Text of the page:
People who use emollient creams on their dry skin are at a risk of death by fire, the Government has warned.
Emollient creams used to treat dry skin conditions such as eczema and psoriasis can build up in fabrics and cause severe burns or death as these catch fire more easily, the Medicines and Healthcare Products Regulatory Agency (MHRA) said today (18 December).
The medicines watchdog recommended that packages for such products should include a warning about the fire hazard as well as advice for patients to not smoke or go near naked flames.
Until now, experts believed that fabrics such as clothing, bedding and dressings could only catch fire after being in contact with emollients containing more than 50% paraffin.
But following an extensive review of available evidence, the MHRA found that all emollients, including those without paraffin, can cause fabric to burst into flames, even after washing. This in turn can result in severe burns and death in the worst cases.
The MHRA added that the risk is higher when the products are used in generous quantities and on larger parts of the body.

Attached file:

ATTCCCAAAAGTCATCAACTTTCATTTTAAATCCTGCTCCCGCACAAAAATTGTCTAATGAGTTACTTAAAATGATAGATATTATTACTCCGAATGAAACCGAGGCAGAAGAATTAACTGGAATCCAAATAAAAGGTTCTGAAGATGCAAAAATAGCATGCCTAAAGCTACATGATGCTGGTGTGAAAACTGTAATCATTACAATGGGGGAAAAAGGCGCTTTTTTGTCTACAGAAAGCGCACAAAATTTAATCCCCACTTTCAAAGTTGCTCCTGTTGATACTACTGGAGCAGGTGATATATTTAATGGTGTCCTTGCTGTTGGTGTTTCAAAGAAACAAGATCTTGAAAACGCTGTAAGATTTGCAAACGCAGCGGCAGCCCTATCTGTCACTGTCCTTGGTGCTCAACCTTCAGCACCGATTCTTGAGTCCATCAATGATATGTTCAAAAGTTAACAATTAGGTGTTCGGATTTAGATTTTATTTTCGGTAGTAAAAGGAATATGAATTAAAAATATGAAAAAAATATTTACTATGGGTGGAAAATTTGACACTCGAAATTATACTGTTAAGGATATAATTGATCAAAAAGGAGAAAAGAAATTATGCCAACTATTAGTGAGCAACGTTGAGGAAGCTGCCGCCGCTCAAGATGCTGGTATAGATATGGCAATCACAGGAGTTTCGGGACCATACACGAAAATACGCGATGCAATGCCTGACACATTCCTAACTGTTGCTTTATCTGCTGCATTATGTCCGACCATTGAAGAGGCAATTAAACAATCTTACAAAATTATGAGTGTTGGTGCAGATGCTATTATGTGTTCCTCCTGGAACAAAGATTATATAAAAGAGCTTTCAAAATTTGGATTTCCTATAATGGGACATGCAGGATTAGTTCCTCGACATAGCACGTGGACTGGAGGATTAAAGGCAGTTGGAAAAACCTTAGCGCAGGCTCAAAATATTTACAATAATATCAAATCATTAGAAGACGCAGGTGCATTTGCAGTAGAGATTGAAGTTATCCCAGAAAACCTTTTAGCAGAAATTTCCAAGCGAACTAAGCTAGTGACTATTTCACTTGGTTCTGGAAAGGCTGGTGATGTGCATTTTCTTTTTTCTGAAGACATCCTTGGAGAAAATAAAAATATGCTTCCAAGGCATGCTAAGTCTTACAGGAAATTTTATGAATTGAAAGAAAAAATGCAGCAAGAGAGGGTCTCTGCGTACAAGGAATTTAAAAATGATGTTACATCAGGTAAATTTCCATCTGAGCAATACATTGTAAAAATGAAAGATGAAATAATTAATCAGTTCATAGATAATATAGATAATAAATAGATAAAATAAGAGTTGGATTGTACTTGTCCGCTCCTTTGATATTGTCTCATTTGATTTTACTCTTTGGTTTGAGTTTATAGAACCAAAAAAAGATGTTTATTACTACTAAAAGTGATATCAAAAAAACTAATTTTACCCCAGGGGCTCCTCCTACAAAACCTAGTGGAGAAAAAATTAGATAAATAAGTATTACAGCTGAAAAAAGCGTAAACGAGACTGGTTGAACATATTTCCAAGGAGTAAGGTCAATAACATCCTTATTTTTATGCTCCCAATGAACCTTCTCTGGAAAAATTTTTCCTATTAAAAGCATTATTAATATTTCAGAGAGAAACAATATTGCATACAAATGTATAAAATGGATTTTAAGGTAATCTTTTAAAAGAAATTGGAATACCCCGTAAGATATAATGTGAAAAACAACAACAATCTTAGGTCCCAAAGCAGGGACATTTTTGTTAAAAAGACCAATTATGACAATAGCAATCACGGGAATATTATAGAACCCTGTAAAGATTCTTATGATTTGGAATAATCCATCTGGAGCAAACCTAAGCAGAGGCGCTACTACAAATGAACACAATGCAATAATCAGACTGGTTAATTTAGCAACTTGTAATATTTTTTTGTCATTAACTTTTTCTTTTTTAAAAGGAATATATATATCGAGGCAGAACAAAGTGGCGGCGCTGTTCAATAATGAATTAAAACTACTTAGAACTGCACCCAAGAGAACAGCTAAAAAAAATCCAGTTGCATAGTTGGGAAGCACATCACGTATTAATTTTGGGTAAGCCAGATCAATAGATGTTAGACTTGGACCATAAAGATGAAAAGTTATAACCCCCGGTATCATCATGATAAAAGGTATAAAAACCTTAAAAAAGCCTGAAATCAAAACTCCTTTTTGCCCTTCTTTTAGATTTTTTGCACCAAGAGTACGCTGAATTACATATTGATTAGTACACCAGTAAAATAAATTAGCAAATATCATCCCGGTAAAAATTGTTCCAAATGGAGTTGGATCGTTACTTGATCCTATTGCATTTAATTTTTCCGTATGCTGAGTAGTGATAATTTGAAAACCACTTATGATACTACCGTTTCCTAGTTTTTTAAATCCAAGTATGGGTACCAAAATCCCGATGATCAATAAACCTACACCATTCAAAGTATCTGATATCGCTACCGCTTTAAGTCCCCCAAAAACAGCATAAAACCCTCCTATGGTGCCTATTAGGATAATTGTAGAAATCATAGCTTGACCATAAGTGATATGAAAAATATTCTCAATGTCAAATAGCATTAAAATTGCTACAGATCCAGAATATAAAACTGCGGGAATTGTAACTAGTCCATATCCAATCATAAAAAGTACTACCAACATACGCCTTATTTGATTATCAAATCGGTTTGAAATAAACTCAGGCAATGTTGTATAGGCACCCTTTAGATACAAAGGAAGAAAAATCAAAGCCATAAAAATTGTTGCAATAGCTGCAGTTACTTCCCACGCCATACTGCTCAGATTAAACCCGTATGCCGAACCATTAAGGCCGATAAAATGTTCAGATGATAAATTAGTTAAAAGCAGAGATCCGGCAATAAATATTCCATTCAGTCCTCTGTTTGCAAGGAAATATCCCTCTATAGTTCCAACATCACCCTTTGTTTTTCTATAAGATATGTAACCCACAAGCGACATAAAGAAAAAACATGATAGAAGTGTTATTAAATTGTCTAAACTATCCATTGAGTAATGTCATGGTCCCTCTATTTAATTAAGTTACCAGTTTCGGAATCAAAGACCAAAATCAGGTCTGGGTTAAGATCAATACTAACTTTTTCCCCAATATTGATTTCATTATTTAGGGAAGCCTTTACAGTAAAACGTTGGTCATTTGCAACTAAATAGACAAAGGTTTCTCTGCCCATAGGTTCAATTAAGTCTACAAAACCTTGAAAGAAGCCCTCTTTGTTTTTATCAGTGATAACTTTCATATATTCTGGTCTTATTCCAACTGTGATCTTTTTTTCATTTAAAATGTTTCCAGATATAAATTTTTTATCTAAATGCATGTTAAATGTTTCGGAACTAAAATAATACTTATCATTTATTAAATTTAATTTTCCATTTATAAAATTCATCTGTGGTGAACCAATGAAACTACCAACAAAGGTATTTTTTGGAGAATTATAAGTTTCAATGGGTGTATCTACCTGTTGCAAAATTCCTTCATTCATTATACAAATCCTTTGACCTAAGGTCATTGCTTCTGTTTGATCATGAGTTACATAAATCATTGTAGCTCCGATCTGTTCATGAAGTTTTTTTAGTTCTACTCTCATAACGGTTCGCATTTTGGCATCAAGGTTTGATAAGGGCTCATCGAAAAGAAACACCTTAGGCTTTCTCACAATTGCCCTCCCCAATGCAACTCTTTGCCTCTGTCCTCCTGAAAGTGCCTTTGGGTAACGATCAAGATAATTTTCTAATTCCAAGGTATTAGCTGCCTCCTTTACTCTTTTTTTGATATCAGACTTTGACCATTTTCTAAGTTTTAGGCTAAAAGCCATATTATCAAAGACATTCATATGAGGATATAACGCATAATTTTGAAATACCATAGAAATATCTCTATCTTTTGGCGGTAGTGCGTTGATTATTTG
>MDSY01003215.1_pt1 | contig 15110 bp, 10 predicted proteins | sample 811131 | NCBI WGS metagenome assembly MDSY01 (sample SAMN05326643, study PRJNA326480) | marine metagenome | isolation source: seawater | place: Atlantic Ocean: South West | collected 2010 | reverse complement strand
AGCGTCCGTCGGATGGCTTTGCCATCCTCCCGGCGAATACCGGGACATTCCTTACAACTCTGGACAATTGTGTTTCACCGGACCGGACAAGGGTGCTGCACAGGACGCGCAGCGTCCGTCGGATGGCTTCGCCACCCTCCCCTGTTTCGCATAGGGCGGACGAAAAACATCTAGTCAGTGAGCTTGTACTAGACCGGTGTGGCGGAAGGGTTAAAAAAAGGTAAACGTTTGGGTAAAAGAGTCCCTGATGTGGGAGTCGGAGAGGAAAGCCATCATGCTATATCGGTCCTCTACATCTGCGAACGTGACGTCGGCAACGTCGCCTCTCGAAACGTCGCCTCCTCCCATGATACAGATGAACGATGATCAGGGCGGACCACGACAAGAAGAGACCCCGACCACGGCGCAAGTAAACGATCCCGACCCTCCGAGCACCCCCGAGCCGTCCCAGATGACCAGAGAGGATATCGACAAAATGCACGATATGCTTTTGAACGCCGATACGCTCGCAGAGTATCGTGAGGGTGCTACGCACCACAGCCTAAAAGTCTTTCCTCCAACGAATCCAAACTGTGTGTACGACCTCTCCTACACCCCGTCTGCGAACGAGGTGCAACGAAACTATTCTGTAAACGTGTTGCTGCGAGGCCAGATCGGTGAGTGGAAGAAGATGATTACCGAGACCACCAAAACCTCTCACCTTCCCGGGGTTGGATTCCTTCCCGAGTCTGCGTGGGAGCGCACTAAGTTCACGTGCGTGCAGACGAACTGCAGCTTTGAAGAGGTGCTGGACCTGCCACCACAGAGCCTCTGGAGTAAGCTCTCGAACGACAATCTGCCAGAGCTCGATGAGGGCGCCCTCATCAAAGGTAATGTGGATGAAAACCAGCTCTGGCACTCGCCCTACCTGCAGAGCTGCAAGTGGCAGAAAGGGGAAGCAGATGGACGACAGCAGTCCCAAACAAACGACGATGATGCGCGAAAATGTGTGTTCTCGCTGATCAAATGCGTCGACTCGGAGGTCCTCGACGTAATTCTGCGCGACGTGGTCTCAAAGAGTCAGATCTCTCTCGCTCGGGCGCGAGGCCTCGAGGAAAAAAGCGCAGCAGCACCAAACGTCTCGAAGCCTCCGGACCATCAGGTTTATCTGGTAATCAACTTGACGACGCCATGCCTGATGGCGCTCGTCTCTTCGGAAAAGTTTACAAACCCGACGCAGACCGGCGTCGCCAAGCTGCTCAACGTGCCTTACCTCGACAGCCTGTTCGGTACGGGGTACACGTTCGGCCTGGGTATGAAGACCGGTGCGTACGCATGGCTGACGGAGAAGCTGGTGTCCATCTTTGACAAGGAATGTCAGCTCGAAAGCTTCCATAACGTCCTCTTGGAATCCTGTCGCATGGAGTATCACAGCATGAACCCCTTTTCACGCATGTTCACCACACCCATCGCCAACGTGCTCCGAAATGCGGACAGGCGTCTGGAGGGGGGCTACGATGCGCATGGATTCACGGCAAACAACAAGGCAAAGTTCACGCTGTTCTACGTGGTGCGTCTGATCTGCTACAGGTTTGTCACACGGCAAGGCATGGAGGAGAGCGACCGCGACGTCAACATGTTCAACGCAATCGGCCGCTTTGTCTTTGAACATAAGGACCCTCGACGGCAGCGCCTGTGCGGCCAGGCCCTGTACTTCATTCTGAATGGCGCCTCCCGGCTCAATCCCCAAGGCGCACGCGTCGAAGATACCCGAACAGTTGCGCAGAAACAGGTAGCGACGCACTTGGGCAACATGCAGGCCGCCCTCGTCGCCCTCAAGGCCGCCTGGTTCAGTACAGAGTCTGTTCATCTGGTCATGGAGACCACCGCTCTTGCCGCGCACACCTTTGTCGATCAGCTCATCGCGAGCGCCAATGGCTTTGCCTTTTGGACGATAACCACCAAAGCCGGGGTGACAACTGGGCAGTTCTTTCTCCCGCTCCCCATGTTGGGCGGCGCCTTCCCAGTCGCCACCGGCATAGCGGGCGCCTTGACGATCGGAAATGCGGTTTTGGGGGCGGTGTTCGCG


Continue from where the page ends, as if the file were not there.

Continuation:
MHRA’s vigilance and risk management of medicines division director June Raine said: ‘We don’t want to unduly worry people into not using these products which offer relief for what can be chronic skin conditions, but it is equally important people are aware of the risks and take steps to mitigate them.
‘Our new evidence-based recommendations are intended to empower proper use of these tried and trusted treatments and we are working with industry to support delivery of prompt packaging and labelling warnings and advice.’
‘Unaware of the risks’
It is estimated that more than 50 deaths in the UK occurred due to build-up of emollients on fabrics, which ‘may have contributed to the speed and intensity of the fire’, said Chris Bell, National Fire Chiefs Council’s lead for emollient creams.
The fire and rescue service representative body chief said that many of these fires occurred due to people smoking and unaware of the fire risks.
Mr Bell continued: ‘We have been trying to raise awareness about this issue with the public and health and care professionals.
‘Ensuring that these products carry warnings will certainly help us as we continue to work with pharmacists, the NHS and care sector to prevent any future deaths.’